Feeding and watering

Like us, plants need extra food and nutrients every now and then to remain healthy.  A good rule of thumb is to feed garden plants every two or three weeks, or slightly more frequently in their peak growing season.  Feed them after watering so the plants can absorb the nutrients.

Feeding and watering plants

Keep it balanced
Different plants have different nutrition needs: Too much nitrogen can result in leggy growth, lots of leaves and not much fruit. Too little can hinder fruit production and growth.

Potassium is important when plants are developing fruit. For a good harvest, apply potash when fruit trees and bushes begin flowering (before the fruit sets)

Watering know-how
Deep watering encourages strong roots and makes plants more resilient, so give them a good soak twice a week. Avoid watering in the middle of the day, water on the leaves can burn them in the sun or evaporate. Also take care to water plants at the roots so the leaves don't get mildew.

Watering takes precious time. You can make life easier by planning ahead. We recommend you:

  • Install irrigation (drippers or sprinklers) on timers
  • Group thirsty plants together so you only have to water one area
  • Use water crystals in hanging baskets to improve water retention
  • Mulch and plant ground covers to improve water retention.

Make your own plant food
Making compost or setting up a worm farm is a cheap, sustainable and natural way to make fertiliser for your garden. It isn’t very hard and there are compost options suitable for city living and small spaces.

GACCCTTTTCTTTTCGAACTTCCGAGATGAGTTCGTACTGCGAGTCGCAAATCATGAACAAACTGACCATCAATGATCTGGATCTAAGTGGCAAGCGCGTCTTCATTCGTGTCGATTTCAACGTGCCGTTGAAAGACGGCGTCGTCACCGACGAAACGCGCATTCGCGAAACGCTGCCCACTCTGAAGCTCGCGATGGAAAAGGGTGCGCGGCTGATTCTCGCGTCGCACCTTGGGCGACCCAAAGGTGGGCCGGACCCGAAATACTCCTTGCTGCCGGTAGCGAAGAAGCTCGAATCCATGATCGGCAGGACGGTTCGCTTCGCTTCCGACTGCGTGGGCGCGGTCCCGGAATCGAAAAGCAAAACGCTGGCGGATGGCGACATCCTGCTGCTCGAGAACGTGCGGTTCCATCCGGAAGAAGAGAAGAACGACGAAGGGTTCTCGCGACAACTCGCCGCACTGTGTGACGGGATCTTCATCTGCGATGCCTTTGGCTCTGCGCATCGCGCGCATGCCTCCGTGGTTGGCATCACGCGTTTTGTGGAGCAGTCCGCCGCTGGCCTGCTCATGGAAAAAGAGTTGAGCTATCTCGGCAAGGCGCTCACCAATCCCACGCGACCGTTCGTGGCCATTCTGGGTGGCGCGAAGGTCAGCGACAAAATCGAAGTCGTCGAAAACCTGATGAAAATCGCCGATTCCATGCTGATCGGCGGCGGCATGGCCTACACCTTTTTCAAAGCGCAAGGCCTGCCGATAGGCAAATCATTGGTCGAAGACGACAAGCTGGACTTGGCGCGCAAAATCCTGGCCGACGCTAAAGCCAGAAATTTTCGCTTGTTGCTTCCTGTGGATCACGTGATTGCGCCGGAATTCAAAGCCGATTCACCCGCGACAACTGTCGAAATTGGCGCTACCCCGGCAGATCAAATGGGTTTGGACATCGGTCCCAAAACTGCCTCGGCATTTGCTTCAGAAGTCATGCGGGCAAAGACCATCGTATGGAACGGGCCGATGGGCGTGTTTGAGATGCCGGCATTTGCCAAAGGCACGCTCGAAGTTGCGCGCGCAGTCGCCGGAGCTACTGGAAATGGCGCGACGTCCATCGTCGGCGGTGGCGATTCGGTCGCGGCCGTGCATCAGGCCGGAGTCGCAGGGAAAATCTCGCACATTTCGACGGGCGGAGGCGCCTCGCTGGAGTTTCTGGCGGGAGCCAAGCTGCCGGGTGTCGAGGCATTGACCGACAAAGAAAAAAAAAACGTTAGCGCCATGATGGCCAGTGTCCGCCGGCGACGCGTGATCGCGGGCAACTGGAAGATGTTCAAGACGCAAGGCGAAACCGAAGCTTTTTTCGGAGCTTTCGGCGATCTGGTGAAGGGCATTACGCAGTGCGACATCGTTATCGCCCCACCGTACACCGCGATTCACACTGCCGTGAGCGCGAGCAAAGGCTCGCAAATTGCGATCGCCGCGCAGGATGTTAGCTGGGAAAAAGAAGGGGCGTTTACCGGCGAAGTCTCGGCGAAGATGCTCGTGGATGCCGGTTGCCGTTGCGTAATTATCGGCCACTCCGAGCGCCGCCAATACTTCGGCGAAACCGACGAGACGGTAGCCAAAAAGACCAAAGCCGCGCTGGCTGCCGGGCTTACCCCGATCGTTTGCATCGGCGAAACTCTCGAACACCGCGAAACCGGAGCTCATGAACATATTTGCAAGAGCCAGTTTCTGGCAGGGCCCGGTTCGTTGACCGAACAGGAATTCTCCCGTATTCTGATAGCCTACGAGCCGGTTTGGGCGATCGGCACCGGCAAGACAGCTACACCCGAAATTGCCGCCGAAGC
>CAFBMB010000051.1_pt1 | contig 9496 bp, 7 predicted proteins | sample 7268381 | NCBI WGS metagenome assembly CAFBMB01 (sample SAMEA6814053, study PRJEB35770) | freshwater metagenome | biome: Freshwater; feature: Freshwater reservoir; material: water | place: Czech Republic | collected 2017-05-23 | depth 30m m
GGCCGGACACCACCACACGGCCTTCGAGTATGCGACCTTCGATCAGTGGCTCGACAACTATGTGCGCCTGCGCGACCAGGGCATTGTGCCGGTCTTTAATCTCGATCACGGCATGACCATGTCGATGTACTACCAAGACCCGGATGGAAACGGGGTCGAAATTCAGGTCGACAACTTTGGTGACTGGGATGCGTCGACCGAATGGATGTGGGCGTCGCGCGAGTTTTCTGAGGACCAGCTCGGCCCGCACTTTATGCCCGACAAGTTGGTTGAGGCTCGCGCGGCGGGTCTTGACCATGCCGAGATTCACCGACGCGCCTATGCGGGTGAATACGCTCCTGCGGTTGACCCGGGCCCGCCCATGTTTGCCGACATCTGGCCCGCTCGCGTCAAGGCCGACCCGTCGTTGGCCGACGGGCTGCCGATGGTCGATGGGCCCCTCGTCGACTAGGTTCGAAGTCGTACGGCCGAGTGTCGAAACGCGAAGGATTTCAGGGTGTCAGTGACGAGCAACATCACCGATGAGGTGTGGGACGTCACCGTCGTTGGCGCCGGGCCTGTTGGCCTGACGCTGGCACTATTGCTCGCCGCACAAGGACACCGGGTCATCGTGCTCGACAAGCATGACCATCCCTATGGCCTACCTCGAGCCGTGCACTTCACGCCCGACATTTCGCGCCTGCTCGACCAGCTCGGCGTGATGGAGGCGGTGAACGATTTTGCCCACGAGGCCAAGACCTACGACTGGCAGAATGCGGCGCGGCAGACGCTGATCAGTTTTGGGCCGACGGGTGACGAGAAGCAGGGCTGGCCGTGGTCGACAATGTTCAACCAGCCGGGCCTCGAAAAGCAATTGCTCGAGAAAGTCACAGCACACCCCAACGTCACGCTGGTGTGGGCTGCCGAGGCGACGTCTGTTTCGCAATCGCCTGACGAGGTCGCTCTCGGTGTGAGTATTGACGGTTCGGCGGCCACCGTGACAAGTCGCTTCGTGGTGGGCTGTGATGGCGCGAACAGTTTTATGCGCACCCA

Composting has the added bonus of reducing the amount of rubbish your produce and your carbon footprint. Best of all, it is much cheaper than store-bought fertilisers!

Here are some great options for turning your scraps into plant food:

  • Bokashi bin systems are great for composting your kitchen scraps and are the perfect space-saving compost system for the city.
  • Worm Farms produce a natural liquid fertiliser ('worm tea') and worm castings, (A.K.A. worm poop) which are great for your soil. 
  • Seaweed tea is a nutritious drink for your edible plants.  Make your own by collecting and rinsing seaweed at the beach. Soak it in a covered container for 6 – 8 weeks, dilute 1:5 and water your plants with it.
  • Make homemade banana peel tea to give your garden a potassium boost. Soak banana skins in water for a few days, dilute and use to water your plants 

Learn more about worm farming and bokashi composting in our Guide to Worm Farming and Bokashi